Nanoceria (i.e., CeO2 nanoparticles) fuel additives have been used in Europe and elsewhere to improve fuel efficiency. Previously we have shown that the use of a commercial fuel additive Envirox™ in a diesel-powered electricity generator reduced emissions of diesel exhaust particle (DEP) mass and other pollutants. However, such additives are currently not permitted for use in on-road vehicles in North America, largely due to limited data on the potential health impact. In this study, we characterized a variety of physicochemical properties of DEPs emitted from the same engine. Our methods include novel techniques such as Raman spectrometry for analyzing particle surface structure and an assay for DEP oxidative potential. Results show that with increasing Envirox™ concentrations in the fuel (0×, 0.1×, 1×, and 10× of manufacturer recommended 0.5 mL Envirox™ per liter fuel), DEP sizes decreased from 194.6 ± 20.1 to 116.3 ± 14.8 nm; the zeta potential changed from -28.4 mV to -22.65 mV; DEP carbon content decreased from 91.8% to 79.4%; cerium and nitrogen contents increased from 0.3% to 6.5% and 0.2% to 0.6%, respectively; the ratio of organic carbon (OC) to elemental carbon (EC) increased from 22.9% to 38.7%; and the ratio of the disordered carbon structure to the ordered carbon structure (graphitized carbon) in DEPs decreased. Compared to DEPs emitted from 0×, 0.1×, and 1× fuels, DEPs from the 10× fuel had a lower oxidative potential likely due to the increased ceria content because pure ceria nanoparticles exhibited the lowest oxidative potential compared to all the DEPs. Since the physicochemical parameters tested here are among the determinants of particle toxicity, our findings imply that adding ceria nanoparticles into diesel may alter the toxicity of DEPs. The findings from the present study, hence, can help future studies that will examine the impact of nanoceria additives on DEP to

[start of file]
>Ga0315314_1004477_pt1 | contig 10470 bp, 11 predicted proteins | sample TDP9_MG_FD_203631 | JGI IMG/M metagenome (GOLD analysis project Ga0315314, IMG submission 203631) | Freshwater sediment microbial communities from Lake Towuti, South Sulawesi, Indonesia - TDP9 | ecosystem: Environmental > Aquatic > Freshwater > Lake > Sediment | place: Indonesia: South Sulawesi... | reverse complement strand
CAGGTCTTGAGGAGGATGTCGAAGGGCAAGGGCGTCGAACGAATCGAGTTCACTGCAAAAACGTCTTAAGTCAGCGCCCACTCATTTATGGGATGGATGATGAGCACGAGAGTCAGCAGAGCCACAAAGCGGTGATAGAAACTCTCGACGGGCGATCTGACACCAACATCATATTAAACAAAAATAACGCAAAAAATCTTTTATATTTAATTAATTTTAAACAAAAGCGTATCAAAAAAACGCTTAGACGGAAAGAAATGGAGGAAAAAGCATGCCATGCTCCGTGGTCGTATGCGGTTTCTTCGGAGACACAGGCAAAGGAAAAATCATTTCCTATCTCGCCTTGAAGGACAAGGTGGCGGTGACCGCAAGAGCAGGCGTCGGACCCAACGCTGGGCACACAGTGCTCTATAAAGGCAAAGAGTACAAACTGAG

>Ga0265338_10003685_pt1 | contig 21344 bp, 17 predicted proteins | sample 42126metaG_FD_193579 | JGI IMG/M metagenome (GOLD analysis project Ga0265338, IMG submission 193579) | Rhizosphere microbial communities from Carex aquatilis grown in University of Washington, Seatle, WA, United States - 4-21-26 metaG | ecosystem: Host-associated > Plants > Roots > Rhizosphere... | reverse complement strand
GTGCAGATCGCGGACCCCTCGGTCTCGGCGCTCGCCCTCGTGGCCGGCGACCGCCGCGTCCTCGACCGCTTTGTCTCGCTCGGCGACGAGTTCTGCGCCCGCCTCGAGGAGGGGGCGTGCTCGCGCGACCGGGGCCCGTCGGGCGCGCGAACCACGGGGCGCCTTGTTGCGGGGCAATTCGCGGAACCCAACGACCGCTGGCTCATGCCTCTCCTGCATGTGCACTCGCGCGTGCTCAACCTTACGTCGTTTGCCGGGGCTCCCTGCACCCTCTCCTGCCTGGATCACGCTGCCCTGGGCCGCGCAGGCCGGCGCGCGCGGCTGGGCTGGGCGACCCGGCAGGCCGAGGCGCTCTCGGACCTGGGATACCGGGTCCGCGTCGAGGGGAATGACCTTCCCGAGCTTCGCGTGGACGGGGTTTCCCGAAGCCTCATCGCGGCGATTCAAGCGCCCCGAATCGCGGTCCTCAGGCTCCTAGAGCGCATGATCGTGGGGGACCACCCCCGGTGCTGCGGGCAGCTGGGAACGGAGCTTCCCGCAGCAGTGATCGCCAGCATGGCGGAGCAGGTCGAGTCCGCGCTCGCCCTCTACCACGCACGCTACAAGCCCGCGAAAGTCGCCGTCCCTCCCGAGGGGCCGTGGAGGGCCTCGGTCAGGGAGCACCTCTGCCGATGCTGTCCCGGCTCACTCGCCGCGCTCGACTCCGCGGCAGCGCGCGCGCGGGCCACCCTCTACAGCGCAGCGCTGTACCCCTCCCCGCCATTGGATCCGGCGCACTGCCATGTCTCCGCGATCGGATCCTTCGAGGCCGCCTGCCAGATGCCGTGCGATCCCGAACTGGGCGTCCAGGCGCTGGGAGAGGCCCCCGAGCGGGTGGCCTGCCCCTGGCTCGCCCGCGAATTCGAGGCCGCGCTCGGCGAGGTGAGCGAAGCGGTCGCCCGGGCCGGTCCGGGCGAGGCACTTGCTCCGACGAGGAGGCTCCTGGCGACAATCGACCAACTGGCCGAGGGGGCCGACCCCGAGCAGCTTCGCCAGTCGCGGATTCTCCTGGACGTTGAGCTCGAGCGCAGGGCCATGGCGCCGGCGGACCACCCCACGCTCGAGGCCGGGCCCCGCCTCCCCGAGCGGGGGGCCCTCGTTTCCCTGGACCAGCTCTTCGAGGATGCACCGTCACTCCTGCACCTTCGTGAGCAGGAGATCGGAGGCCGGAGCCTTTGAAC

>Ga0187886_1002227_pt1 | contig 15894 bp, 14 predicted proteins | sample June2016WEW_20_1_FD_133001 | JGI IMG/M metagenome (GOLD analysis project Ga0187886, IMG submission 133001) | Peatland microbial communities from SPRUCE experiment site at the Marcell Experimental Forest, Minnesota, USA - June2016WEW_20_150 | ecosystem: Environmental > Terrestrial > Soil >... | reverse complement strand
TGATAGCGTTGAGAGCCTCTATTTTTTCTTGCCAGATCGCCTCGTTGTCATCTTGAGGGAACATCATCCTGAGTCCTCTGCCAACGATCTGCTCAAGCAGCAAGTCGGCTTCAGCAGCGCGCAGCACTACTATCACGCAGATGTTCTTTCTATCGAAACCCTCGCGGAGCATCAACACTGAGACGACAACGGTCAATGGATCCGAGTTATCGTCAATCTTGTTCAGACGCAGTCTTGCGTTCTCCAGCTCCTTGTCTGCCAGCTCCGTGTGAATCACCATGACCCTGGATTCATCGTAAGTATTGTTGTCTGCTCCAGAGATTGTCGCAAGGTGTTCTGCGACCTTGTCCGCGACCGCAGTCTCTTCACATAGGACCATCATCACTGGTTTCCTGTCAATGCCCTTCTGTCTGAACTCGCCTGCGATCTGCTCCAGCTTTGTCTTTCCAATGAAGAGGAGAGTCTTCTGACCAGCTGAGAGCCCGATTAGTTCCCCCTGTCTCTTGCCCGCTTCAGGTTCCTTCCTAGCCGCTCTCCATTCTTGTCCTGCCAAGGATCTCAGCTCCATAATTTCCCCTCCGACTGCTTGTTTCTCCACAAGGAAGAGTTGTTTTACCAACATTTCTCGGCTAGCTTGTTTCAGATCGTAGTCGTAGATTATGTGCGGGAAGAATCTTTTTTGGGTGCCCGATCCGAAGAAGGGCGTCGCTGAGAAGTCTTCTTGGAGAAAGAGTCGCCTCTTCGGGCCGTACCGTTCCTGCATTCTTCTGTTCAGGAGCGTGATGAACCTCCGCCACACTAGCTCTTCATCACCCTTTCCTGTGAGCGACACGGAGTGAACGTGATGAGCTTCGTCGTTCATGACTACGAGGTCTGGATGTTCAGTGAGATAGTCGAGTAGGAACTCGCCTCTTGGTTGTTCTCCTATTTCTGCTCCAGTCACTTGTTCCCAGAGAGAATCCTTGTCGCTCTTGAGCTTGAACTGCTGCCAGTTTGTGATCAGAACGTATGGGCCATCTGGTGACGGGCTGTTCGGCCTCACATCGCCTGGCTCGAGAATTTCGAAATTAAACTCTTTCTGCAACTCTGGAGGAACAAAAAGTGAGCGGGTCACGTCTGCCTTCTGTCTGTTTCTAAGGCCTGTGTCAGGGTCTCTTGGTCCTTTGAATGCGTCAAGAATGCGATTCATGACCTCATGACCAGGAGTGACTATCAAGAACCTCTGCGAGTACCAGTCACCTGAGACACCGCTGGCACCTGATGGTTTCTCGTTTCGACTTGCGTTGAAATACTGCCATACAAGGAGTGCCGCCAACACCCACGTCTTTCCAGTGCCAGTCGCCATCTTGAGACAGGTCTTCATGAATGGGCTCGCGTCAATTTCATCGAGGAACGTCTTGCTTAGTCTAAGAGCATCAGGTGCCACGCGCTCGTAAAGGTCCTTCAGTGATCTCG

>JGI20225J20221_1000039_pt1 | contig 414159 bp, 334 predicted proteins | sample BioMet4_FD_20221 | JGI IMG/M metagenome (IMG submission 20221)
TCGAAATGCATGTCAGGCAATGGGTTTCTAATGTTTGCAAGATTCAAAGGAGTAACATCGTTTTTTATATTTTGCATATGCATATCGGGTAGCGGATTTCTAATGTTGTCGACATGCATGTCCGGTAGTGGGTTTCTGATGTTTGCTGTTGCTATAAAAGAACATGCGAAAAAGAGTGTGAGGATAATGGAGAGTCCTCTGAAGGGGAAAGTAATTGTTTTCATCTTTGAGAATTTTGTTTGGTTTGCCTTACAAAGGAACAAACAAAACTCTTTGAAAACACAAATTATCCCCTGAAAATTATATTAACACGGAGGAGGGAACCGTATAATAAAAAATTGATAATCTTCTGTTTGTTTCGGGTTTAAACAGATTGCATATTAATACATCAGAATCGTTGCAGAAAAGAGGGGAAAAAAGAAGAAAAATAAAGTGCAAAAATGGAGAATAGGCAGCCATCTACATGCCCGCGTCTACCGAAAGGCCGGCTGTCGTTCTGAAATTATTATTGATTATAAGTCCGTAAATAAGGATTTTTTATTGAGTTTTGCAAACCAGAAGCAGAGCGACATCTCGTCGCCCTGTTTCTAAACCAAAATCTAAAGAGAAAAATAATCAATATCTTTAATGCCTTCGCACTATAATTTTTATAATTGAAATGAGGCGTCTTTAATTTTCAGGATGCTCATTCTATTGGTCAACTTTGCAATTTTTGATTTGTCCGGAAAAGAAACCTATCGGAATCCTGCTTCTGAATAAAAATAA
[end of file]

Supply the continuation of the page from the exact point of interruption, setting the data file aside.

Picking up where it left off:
Journal article

Sehmi SK, Noimark S, Pike SD, Bear JC, Peveler WJ, Williams CK, Shaffer MSP, Allan E, Parkin IP, MacRobert AJet al., 2016, Enhancing the Antibacterial Activity of Light-Activated Surfaces Containing Crystal Violet and ZnO Nanoparticles: Investigation of Nanoparticle Size, Capping Ligand, and Dopants, ACS OMEGA, Vol: 1, Pages: 334-343, ISSN: 2470-1343

Journal article

Clancy ARJ, White E, Tay HH, Yau HC, Shafferet al., 2016, Systematic Comparison of Conventional and Reductive Single-walled Carbon Nanotube Purifications, Carbon, Vol: 108, Pages: 423-432, ISSN: 0008-6223